In the early 2000s builders were still predominantly male. In 2008 carpenters, joiners and builders earned close to the national average of $38,900. Construction managers earned $74,200, while builders’ labourers ($32,500) and general labourers ($25,500) were paid much less. Apprenticeships remained an effective way for young people to enter the industry.
The building industry is typified by boom and bust cycles – work is sometimes hard to find, and at other times builders must turn down jobs.
The Federation of Master Builders was founded in 1892. By the 2000s there were 22 regional associations. Builders and companies that meet certain standards of workmanship and business practice can apply for membership as registered master builders, who offer a guarantee on their work. Around 1,800 companies, with over 15,000 employees and subcontractors, were master builders in the early 2000s. They accounted for some 65% of annual construction spending ($7.5 billion out of $12 billion per year).
The building process
The process usually begins with a client who wants a new house built, or an existing house added onto or altered. An architect or draughtsperson draws up a plan, which is sent to the local council for building consent. Once consent is granted the client approaches a builder or puts the job out for tender.
There are thousands of individual builders and many companies offering their services on a contract basis to the public. Most clients contract a builder who also acts as a project manager. The contract usually specifies timelines, materials and the budget. Builders then often subcontract parts of the job out to electricians, plumbers, tilers, plasterers and flooring contractors.
Building Act 2004 and Building Code
The Building Act 2004 sets out the law for the construction, alteration, demolition and maintenance of new and existing buildings. The Building Code sets minimum standards that all new building work must meet, but does not prescribe how buildings should be designed or constructed. Plans and specifications are assessed by local councils to ensure they comply with the code before a consent is issued. Councils employ building inspectors who inspect work during and after construction, and issue certificates which attest that the work is compliant with the Building Code.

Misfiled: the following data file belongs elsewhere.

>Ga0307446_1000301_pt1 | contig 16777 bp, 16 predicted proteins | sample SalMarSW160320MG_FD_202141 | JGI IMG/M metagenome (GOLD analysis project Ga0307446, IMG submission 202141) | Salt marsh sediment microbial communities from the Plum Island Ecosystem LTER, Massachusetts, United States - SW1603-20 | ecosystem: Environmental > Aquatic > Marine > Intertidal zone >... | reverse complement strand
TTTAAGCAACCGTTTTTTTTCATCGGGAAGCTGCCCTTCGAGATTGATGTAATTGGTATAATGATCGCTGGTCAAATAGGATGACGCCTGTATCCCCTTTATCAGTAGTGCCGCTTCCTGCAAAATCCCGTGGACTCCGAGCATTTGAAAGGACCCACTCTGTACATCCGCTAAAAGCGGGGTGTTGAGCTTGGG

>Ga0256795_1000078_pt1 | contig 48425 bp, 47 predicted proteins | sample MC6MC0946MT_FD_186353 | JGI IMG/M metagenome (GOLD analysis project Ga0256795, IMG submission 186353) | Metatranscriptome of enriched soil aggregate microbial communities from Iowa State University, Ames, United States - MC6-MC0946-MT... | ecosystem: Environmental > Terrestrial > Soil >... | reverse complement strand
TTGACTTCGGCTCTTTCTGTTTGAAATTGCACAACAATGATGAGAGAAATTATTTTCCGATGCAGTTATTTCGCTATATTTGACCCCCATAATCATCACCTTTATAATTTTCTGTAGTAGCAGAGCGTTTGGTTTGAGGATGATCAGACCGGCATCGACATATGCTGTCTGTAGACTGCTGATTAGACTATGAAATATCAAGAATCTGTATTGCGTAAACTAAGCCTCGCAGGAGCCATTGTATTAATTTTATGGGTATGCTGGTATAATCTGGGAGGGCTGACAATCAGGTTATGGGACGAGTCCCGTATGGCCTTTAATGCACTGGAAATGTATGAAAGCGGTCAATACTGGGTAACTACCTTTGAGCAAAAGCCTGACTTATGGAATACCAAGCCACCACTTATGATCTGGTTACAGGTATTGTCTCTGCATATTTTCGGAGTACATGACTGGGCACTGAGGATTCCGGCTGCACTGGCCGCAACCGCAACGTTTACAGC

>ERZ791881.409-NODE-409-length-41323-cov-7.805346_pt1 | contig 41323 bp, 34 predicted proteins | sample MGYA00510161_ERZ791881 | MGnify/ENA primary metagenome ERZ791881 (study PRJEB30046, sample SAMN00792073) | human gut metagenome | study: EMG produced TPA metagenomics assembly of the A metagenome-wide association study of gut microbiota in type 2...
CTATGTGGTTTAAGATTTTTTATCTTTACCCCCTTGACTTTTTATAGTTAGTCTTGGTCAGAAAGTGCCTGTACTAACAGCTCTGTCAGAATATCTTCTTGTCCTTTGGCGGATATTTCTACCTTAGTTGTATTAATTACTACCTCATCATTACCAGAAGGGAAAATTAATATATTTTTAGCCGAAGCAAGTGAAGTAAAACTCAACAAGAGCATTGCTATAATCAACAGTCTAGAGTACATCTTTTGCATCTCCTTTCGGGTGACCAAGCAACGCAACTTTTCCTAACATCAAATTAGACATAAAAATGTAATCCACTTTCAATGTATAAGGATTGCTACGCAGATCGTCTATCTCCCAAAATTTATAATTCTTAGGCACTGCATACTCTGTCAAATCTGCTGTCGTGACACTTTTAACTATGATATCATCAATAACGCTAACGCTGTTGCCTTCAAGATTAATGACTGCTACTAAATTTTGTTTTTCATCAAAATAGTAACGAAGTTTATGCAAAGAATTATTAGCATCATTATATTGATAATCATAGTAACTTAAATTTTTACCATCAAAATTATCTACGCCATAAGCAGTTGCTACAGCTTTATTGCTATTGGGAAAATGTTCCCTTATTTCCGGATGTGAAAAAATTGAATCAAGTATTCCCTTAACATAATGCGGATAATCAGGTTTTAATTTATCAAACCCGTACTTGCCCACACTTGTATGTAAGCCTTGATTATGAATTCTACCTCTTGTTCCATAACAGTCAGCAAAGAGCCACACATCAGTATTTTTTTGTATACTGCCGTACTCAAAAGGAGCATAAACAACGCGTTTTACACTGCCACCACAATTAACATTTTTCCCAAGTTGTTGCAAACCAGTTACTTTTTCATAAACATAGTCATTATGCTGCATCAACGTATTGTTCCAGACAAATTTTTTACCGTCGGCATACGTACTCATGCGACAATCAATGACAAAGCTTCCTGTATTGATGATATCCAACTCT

In the early 2000s more women were taking up apprenticeships in building – traditionally a very male profession. In 2005 Richard Gibb of HRS Construction in Christchurch had some advice for other building firms looking to employ a female apprentice: ‘Don’t!’ he said. ‘Then we [the company] can pick them up.’1 Gibb said he had seen some women apprentices with outstanding skills.
Clients who have problems with builders can make claims through the court system. If the work was done by a registered master builder their federation offers a guarantee on issues such as non-completion, defective workmanship, rot and structural defects.
Leaky building syndrome
From the mid-1990s thousands of houses were built using methods that have not kept out the rain. Many were Mediterranean-style, with flat roofs, no eaves and solid balustrades. Moisture got trapped behind cladding types such as fibrous plaster or stucco. Fungus grew and wood rotted. Many factors contributed including the less stringent Building Code of the Building Act 1991, using untested new materials (such as untreated timber framing), new architectural trends, cost-cutting developers and poor building practices. Councils signed off on poor building work as did private building certifiers. The Building Code was meant to be overseen by the Building Industry Authority, a government agency that was poorly funded.
The Weathertight Homes Resolution Service was set up in December 2002 to help leaky-house owners, yet it had few powers. Local councils, the Building Industry Authority, developers, builders and architects all blamed each other. When home owners tried to get compensation through the courts they often found that the builders had gone bankrupt or the companies had been dissolved. Some owners settled out of court for less than the cost of repairs.
In 2006 the Weathertight Homes Resolution Services Act established the Weathertight Homes Tribunal, which adjudicates disputes over leaky houses that were built or altered in the previous 10 years.